Several recent articles have made the case that monetary policy should not ignore information about the stance of monetary policy found in a properly specified measure of the money supply. Properly specified means (1) appropriately grouping monetary assets into aggregates based on how money-like they are and (2) recognizing that there are both retail and institutional money assets. Standard measures of money like M2 ignore both issues. The graph above shows monetary aggregates from the Center for Financial Stability that do account for both.
Peter Ireland made the case for these measures at the most recent Shadow Open Market Committee while Doug Irwin did so on the pages of the Financial Times. Steve Hanke, meanwhile, invokes them to warn that the Fed may be undermining their growth by imposing stricter bank capital requirements. My own thoughts on properly measuring money can be found to right under the "Safe Assets, Money, and the Great Recession" header.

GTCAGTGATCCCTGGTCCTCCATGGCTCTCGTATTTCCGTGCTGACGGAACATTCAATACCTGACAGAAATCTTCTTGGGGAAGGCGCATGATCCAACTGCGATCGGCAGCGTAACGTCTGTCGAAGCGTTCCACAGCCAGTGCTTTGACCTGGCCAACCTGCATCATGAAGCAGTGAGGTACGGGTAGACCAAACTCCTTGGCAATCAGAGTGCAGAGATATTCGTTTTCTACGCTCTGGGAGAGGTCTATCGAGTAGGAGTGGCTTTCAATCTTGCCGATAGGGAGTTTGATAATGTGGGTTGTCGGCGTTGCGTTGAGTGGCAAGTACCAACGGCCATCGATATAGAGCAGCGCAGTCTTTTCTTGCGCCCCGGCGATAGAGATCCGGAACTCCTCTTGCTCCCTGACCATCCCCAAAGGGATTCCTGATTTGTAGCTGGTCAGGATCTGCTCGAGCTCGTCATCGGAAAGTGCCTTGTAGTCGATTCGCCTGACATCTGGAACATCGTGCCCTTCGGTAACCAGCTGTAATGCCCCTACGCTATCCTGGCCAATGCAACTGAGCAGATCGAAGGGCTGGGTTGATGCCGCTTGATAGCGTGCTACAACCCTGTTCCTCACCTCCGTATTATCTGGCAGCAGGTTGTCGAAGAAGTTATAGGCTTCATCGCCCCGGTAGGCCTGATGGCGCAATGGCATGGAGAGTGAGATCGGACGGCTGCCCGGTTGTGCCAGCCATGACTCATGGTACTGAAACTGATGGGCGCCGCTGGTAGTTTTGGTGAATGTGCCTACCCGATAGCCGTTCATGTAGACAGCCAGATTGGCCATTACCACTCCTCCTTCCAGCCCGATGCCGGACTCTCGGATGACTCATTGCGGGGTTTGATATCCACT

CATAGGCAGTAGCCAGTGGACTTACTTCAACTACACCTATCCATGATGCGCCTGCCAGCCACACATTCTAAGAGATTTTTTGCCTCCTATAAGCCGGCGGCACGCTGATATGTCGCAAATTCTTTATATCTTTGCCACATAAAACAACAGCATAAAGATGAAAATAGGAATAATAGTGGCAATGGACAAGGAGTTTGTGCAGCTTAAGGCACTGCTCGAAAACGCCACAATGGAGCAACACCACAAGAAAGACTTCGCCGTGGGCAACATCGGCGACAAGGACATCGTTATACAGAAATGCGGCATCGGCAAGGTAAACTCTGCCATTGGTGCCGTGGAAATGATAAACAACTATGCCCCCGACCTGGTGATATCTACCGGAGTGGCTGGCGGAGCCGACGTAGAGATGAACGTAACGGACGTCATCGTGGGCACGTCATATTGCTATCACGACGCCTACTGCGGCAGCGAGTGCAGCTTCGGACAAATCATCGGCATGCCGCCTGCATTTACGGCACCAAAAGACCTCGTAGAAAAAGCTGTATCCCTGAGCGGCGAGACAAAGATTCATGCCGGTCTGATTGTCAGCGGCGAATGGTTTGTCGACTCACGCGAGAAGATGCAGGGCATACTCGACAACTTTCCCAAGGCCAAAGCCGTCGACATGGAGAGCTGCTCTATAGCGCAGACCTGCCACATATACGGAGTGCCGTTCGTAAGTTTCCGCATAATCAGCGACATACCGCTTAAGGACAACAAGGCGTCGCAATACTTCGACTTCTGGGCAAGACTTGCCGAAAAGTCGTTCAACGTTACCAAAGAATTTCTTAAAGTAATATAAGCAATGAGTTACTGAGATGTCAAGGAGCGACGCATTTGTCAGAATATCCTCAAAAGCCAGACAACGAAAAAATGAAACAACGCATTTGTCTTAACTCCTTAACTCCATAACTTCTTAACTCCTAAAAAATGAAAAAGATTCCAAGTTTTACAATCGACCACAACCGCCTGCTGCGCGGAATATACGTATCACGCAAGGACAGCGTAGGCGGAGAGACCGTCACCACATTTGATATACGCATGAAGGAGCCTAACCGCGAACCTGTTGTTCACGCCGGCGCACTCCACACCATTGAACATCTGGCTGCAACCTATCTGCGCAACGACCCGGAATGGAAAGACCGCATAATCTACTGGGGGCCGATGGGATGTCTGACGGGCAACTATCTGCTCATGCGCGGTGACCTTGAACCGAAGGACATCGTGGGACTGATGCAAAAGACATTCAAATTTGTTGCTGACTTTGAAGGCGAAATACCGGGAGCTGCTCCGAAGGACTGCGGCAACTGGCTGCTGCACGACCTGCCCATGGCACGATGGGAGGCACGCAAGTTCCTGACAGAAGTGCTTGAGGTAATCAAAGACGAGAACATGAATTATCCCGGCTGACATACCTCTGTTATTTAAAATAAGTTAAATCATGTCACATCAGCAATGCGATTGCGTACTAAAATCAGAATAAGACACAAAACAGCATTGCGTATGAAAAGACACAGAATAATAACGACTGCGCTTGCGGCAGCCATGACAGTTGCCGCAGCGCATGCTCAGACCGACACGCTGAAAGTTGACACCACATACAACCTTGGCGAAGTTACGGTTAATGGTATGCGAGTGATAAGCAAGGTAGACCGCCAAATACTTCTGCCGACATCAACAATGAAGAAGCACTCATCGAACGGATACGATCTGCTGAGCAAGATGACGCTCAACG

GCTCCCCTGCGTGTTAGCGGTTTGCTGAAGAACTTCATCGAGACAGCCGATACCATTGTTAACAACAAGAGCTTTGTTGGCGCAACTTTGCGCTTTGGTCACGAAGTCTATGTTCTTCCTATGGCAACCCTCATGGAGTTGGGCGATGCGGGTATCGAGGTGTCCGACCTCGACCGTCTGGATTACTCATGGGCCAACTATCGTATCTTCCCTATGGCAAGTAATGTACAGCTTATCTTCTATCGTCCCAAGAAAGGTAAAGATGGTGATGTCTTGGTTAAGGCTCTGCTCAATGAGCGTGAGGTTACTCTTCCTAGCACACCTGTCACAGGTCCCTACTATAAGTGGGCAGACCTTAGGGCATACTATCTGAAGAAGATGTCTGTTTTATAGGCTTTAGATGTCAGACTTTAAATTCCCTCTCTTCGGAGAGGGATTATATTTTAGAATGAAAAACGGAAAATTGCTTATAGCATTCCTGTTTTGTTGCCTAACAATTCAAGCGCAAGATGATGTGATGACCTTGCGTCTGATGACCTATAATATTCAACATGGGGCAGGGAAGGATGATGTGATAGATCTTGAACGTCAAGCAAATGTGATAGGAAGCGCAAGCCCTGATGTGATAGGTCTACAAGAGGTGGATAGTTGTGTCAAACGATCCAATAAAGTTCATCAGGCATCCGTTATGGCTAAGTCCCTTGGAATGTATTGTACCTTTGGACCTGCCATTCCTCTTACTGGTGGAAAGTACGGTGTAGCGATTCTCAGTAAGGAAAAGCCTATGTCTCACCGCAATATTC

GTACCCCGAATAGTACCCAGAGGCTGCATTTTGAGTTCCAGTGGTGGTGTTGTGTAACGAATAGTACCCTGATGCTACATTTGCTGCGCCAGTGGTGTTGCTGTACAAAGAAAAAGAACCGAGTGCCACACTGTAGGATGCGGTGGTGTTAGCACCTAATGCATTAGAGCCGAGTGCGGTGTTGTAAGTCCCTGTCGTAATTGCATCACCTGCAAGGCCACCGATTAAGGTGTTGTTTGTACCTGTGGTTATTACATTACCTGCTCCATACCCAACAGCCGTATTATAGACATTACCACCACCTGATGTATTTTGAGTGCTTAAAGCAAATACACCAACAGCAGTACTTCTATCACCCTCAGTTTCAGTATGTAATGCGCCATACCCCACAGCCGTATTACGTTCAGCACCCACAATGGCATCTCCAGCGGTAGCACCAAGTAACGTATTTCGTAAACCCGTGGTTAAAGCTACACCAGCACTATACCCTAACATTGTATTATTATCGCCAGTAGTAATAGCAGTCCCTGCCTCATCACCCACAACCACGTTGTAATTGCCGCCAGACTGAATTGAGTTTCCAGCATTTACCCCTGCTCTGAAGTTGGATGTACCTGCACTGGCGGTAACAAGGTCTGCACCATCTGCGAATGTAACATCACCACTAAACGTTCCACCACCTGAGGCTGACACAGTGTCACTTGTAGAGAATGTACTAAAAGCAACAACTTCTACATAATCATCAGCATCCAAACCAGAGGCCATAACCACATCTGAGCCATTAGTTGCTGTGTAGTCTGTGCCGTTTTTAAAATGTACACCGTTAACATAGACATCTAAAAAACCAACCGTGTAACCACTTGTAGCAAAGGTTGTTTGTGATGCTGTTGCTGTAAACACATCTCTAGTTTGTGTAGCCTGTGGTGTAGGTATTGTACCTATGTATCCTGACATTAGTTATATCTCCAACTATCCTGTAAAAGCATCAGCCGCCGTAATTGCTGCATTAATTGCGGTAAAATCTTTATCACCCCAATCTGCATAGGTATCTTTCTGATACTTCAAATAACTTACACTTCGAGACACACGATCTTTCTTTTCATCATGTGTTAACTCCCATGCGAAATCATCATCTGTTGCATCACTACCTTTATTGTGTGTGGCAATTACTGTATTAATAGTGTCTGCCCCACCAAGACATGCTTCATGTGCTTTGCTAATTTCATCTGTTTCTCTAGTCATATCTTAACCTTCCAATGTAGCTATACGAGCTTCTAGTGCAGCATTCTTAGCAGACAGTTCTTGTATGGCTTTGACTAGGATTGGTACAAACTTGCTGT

Update I: Just to be clear, I am not advocating money supply targeting. I still prefer a NGDP level target.
Update II: Michael Belongia reminds me that the targeting the money supply--an intermediate target--should not be confused with the ultimate goal of monetary policy, stable NGDP growth. Point taken. See his paper with Peter Ireland where they show how the Fed could implement NGDP targeting by stabilizing a Divisia measure of the money supply.